’Cushions’ against rail noise and vibrations

Train noise in focus: Empa researcher Bart Van Damme with a new type of rail pad

Train noise in focus: Empa researcher Bart Van Damme with a new type of rail pad that has been tested in train traffic. Image: Empa

To reduce rail noise for residents, noise barriers or quieter wheel systems and brakes are not the only options. An inconspicuous component under the railway tracks is a beacon of hope for quieter rail traffic for a team of researchers with Empa involvement - and first tests on passing trains show a positive effect.

Railroad noise is often a major nuisance for residents living near railway tracks. To reduce it, researchers at Empa and the Haute École d’Ingénierie et de Gestion du Canton de Vaud, under the leadership of EPFL, have rethought an inconspicuous component of the rail system: rail pads made of elastic polymers, which are inserted between the rails and concrete sleepers. They serve to protect the highly stressed track made of compacted ballast and concrete sleepers.

In Switzerland, these pads are usually made of hard plastic, ethylene vinyl acetate (EVA). A softer material would protect the tracks even better - but at the price of higher noise pollution. To solve this tricky problem and create a quieter alternative, the research team has developed novel rail pads in recent years on behalf of the Federal Office for the Environment and the Federal Office of Transport in collaboration with SBB, the Swiss national railroad company.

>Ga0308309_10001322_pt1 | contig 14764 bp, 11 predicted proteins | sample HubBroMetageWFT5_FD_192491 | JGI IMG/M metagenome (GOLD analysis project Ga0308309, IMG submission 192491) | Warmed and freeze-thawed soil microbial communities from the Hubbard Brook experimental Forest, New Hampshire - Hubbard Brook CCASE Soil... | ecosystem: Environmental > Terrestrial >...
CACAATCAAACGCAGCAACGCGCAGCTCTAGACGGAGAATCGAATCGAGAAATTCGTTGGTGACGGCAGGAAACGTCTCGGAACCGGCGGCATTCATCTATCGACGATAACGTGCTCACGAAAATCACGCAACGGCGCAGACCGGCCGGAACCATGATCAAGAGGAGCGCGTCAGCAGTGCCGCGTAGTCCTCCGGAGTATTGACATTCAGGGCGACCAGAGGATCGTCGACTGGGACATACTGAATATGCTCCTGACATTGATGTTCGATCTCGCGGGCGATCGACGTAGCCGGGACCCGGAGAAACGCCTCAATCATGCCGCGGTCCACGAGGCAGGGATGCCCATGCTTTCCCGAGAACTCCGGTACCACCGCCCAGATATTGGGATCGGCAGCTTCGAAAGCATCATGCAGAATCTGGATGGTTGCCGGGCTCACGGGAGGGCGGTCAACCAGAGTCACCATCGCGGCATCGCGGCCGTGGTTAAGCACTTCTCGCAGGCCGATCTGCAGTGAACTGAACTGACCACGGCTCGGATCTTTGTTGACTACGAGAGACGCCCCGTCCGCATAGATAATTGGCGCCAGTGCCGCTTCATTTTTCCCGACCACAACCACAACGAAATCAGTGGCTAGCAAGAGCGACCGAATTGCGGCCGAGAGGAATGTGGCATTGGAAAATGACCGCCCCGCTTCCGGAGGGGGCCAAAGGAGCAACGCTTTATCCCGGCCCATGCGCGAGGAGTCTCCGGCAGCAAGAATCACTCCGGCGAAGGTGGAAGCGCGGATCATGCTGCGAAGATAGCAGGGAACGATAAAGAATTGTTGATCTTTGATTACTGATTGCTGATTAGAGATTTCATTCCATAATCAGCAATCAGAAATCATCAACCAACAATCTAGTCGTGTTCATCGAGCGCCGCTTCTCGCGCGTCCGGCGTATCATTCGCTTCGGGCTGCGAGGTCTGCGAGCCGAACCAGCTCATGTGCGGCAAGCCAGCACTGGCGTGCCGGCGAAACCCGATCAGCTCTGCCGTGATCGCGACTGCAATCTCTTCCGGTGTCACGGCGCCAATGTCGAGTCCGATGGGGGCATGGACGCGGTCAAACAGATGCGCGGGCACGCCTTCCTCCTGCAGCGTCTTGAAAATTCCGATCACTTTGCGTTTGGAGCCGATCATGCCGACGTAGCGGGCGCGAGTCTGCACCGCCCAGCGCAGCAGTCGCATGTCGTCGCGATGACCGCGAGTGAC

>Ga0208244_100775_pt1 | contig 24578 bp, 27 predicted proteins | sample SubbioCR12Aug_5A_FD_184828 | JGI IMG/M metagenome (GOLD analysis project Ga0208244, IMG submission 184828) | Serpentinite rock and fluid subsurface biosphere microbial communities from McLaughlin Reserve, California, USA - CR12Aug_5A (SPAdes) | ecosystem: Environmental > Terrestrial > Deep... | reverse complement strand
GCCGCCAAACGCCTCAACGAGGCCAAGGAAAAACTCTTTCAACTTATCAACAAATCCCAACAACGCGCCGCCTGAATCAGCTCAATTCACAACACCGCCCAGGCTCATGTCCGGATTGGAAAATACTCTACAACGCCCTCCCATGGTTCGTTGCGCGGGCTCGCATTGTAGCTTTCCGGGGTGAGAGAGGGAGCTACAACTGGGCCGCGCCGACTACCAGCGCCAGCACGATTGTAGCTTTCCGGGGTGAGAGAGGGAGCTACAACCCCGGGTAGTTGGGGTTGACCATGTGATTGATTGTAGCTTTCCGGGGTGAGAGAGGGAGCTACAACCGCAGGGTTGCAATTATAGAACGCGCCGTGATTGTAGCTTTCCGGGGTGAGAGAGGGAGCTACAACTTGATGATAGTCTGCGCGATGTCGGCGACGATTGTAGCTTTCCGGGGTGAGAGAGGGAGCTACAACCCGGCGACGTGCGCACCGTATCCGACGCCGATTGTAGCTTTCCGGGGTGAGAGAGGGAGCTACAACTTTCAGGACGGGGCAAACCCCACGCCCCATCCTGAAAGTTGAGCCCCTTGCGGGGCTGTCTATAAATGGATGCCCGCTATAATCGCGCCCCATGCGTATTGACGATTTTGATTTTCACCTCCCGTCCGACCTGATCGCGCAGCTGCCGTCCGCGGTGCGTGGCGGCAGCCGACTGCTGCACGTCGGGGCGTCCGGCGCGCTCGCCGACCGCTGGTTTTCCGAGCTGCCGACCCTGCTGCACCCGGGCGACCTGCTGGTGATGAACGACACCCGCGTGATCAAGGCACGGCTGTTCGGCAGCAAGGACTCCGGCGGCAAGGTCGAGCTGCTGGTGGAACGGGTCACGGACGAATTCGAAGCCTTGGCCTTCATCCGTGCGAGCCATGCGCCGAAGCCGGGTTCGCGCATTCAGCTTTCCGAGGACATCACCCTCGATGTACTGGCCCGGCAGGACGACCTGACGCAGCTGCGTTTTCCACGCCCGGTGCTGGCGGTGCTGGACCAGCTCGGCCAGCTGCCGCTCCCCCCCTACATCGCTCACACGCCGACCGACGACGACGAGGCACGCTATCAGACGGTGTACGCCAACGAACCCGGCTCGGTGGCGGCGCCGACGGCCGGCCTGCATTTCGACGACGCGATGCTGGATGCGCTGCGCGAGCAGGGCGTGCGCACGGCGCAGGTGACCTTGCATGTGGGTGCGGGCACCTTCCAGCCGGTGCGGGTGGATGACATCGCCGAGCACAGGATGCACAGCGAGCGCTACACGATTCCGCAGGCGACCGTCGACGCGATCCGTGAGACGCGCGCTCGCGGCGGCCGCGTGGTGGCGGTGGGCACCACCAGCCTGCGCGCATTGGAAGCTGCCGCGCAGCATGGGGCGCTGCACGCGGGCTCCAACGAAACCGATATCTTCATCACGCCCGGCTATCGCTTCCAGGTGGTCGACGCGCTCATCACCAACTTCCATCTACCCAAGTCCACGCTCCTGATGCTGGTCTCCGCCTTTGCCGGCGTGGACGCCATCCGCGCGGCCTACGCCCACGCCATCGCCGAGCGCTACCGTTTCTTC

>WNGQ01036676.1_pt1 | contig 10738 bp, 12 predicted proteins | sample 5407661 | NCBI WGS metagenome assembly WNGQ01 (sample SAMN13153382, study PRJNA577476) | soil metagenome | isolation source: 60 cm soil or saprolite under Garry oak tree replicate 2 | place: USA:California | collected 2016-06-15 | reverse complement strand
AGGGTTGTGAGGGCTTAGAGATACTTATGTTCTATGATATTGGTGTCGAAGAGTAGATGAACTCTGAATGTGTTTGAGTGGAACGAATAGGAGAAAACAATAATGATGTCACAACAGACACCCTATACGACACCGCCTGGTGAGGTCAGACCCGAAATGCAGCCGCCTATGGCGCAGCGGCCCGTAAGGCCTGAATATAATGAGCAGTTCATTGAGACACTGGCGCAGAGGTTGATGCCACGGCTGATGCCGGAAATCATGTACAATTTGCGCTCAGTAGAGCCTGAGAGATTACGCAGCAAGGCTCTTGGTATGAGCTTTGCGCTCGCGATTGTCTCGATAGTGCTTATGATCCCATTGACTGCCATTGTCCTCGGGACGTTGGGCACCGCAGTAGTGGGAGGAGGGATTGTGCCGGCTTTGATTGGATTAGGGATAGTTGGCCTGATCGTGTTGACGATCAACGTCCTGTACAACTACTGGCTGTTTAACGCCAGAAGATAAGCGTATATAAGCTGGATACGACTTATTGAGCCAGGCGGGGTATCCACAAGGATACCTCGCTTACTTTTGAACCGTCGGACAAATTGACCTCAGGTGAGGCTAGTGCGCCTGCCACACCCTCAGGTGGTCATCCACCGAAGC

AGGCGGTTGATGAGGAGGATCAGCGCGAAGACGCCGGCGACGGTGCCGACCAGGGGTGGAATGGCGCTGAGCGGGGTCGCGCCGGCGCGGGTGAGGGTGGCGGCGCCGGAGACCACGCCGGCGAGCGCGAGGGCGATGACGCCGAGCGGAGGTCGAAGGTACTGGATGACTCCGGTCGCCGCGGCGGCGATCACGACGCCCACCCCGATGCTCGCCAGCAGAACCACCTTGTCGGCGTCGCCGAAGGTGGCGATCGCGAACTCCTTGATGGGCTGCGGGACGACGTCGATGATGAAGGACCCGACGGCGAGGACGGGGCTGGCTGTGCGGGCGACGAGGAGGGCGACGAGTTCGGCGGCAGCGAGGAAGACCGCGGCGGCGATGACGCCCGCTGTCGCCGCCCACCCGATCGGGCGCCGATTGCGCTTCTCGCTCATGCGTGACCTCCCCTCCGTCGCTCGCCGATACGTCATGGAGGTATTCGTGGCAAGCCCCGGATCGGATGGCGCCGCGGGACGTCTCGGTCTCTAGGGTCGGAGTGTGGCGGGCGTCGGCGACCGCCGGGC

A tailor-made composite material

The experts’ original idea: hard shell, soft core - in the form of an outer shell made of conventional EVA with a core made of a soft viscoelastic material. They precisely tuned the damping of the core to the frequency range from about 500 to 2,000 hertz, in which vibrations are particularly noise-intensive.

After computer calculations and laboratory measurements of newly developed components based on this principle proved promising, the researchers produced the first prototypes together with the plastics manufacturer Semperit. And finally, last March, they tested their rail pads in practice together with SBB experts - on a 100-meter section of track near Nottwil in the canton of Lucerne. Measurements of the vibrations of track sleepers and rails, sound levels and other data were used to precisely record their effects during real train passings.

As Empa researcher Bart Van Damme explains, the results of the tests were very encouraging ( The analysis of the data showed that the new rail pads noticeably dampened both train noise and vibrations. Thanks to these results, the researchers are now optimistic that the novel components will be used in practice in the future.


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